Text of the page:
There is an obvious gap for a "3rd centre" near the PRC.As you say, there are a lot of Chinese people in the west, who could help staff it, possessing both financial and language skills.And also no-one is actually forecating China to stop growing, but perhaps slowing down to 6-7% a figure that most developed countries haven't had for a long time. Of course to China, India et al slow growth will feel like a recession compared to the high growth they have had for quite a while.Will China rebound first ?Could be, I could go either way on that. Without a derivatives market, I see Shanghai evolving to something like Frankfurt in the long term. Corporate finance, a local equity market, government debt trading, and an entry point to the global markets homed elsewhere.That "long term" currently looks far away.The PRC does not have a legal system, for a financial centre that is at least as critical as electricity, more so since modern markets evolved before electricity.Although Frankfurt became a significant financial centre in a country that was a complete shambles after WWII, Germany had long been a nation of law.OK, they were often bad laws, but even at the worst of times, mostly obeyed both by citizen and state.As Russia showed, you can electrify in a decade, a legal system takes far longer, and requires cultural change. To grow a an ucorrupt, competent judiciary who see the law as more important that the convenience of the government takes at least a generation. The fight between HK and Sg for 3rd place leans towards HK presently. So far, the PRC government has not interefered much in commercial law in HK, but it is a risk of course, but balanced by it's semi-detached status with the PRC which means the government probably won't try as hard to promote Shanghai at its expense.Both Sg and HK are high cost places to do business, but Sg has strange issues with its labour market.As an example Singaporeans often send me CVs with their religion prominently at the top. That's very rare elsewhere, and invariably in the "hobbies and interests section".Apparently it matters there, indeed having worked for a Singaporean firm, I saw stuff that in London would have given every single person in the firm (but me) good cause to sue for a lot of money.Sg has a pretty good legal system inherited from Britain, but unfortunately forked at the point where British companies and law still regarded employees as something close to "owned".Sg has good schools and is relatively uncorrupt.For a financial market to graduate from one that merely serves a strong local economy to a global player it must be independant of political interference. London's "Big Bang" was seen by many as just plain mad, and there were earnest fears of violent civil disorder. Frankfurt and Paris did not free their markets partly because of a mix anti-anglosaxonism and attachment to 19th century economics. Thus the market based in what was earlier in this thread described as Europe's basket case economy, won and went on to overtake Wall Street. When The Economist did the numbers and had a front page predicting that London would become "The Capital of Capital", a good number of people laughed.But no one in Singapore laughed.They weren't allowed to read it.Sg has gone through several phases of banning The Economist, of itself it's not much just the sort of petty shit that 3rd world countries do.The key term is "3rd world". Grown up countries don't ban newspapers, especially one like the Economist that doesn't exactly advocate armed revolution against capitalism.HK has a very market oriented culture and a working legal system, even though on paper someone in HK has fewer rights than someone in the PRC.It's horribly polluted, and the PRC might change its mind about it at any time. Some senior PRC officials would make serious money out of a move from HK to Shanghai by finance outfits, and history shows they would not care if much value were destroyed in the process.When I talk to HK and Sg people and read their CVs, the HK is much more likely to be "front office" or being closer to the money. More front office quants, traders, etc.Sg has a nice niche in good quality back office work. This may in the short term serve it well since this is less volatile, but in the longer term, my sample indicates that the sexy stuff is already far more common in HK than Sg.Of course my sample is of people looking for jobs which creates a skew and is thus not authorative.I know of no formal study that explores this issue, and would welcome a link to one.In this post, I've focused on structual and political issues, rather than important factors like relative size,technology, tax regime and the detail of regulation.That's because job hunters like poeple here care more about growth, and the other factors can change surprisingly quickly. London went from a market that was heavily regulated and a slowly dying backwater in 18 months.By 18 months, I don't mean 18 months of preparation and restructuring, I mean 18 months from a corrupt minister having a drink with a crony, doing him a "favour" by getting more cronies to look at financial markets, doing the report, and crashing the changes through to the going live of a wholly new trading infrastructure.You can now buy a full functional trading system for any class of instrument and have it working in a few months, and regulations can be sorted out in a year. Tax changes are harder because of government IT (blame EDS and Accenture), but one can do it in two years flat, if so minded. That is a bit like what I understand Dubai is trying to do.The structual limitations are worse in Sg than HK, and Shanghai is simply not a runner.Of course being "the Frankfurt of China" is still a very big thing, but without PRC government making serious and clever changes in policy it will always be 2nd division.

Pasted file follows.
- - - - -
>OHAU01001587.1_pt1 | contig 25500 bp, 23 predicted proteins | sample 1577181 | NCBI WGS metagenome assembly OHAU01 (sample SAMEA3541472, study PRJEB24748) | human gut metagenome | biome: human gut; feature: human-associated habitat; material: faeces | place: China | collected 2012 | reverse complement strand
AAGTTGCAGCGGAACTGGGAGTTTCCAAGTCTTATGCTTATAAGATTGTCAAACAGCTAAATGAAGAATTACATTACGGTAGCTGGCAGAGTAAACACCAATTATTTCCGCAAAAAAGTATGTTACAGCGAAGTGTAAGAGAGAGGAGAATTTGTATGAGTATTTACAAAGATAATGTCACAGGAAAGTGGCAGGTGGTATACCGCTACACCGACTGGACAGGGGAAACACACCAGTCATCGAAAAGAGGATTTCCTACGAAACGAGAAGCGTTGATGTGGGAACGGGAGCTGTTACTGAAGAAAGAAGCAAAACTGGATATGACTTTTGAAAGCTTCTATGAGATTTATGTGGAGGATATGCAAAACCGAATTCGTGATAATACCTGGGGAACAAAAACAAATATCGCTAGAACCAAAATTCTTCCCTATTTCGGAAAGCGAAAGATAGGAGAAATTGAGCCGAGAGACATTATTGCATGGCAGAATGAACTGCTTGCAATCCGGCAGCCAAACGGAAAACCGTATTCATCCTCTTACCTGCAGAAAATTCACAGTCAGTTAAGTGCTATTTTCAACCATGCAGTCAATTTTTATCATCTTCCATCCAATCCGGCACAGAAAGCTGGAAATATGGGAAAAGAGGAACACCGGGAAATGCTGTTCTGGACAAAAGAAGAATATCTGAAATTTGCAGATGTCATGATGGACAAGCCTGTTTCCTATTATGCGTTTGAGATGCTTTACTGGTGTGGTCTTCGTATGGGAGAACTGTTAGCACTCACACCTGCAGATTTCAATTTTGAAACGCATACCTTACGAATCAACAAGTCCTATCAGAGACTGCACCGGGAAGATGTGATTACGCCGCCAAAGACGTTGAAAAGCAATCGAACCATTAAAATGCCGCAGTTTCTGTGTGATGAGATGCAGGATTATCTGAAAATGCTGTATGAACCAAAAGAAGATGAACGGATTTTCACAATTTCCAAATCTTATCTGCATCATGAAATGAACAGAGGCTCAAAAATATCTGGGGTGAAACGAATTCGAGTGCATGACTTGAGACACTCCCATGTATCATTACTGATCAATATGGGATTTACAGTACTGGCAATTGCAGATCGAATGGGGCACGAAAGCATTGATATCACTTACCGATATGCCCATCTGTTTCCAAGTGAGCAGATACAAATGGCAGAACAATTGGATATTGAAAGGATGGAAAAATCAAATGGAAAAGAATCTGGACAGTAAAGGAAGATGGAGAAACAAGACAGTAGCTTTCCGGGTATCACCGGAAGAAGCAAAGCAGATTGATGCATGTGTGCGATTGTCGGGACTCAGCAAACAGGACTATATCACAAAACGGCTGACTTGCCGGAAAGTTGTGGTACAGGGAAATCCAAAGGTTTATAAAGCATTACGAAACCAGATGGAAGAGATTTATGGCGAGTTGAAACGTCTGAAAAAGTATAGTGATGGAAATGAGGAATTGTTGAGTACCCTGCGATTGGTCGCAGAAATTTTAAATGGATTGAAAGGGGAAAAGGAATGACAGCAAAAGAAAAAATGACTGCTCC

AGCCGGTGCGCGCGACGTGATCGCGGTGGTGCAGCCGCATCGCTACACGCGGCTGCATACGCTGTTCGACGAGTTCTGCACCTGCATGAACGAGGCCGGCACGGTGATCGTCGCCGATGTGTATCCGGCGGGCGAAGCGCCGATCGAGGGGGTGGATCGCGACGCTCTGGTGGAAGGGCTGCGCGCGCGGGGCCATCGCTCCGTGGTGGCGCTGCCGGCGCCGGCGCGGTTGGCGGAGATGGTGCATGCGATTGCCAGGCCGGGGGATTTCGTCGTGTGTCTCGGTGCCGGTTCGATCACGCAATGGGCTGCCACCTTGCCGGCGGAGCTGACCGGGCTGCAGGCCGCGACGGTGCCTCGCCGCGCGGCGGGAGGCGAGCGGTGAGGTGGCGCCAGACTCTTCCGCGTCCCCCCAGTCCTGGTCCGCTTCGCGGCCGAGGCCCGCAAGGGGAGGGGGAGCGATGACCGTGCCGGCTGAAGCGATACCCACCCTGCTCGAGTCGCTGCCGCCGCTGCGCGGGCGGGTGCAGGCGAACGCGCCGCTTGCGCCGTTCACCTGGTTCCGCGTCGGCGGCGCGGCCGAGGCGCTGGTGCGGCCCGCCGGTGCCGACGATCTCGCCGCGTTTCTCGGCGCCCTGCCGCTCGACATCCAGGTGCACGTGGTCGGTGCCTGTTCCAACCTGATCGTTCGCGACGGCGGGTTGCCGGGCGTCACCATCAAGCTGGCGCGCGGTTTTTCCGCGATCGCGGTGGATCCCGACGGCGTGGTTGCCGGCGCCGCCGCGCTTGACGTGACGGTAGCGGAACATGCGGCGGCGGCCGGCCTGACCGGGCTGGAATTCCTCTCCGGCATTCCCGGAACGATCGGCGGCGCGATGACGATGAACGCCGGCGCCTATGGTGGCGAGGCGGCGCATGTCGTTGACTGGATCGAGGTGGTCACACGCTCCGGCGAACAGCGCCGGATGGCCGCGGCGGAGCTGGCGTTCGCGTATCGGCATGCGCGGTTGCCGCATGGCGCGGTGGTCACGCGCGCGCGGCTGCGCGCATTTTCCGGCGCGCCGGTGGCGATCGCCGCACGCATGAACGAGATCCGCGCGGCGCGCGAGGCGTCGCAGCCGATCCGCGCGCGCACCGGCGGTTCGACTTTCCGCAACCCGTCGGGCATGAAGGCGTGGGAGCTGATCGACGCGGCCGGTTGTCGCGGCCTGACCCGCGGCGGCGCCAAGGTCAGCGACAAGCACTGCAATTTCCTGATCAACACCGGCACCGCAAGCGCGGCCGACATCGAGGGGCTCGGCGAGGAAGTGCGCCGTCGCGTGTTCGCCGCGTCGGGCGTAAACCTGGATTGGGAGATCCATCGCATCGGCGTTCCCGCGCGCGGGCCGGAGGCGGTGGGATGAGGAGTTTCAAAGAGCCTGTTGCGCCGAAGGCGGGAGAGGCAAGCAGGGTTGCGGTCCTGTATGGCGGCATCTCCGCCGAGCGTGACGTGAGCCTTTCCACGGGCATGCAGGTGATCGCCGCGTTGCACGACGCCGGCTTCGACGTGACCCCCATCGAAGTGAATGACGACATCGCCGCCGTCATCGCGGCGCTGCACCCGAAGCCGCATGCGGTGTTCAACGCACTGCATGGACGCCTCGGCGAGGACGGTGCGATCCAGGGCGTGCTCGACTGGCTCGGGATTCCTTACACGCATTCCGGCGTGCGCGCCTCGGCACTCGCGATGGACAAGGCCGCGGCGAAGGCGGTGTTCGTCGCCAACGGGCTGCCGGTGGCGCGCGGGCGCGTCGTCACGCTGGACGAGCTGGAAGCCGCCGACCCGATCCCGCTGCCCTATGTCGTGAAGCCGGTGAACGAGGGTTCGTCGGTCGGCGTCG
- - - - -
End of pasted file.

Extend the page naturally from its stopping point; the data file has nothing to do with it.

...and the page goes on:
Last edited by DominicConnor
on December 1st, 2008, 11:00 pm, edited 1 time in total.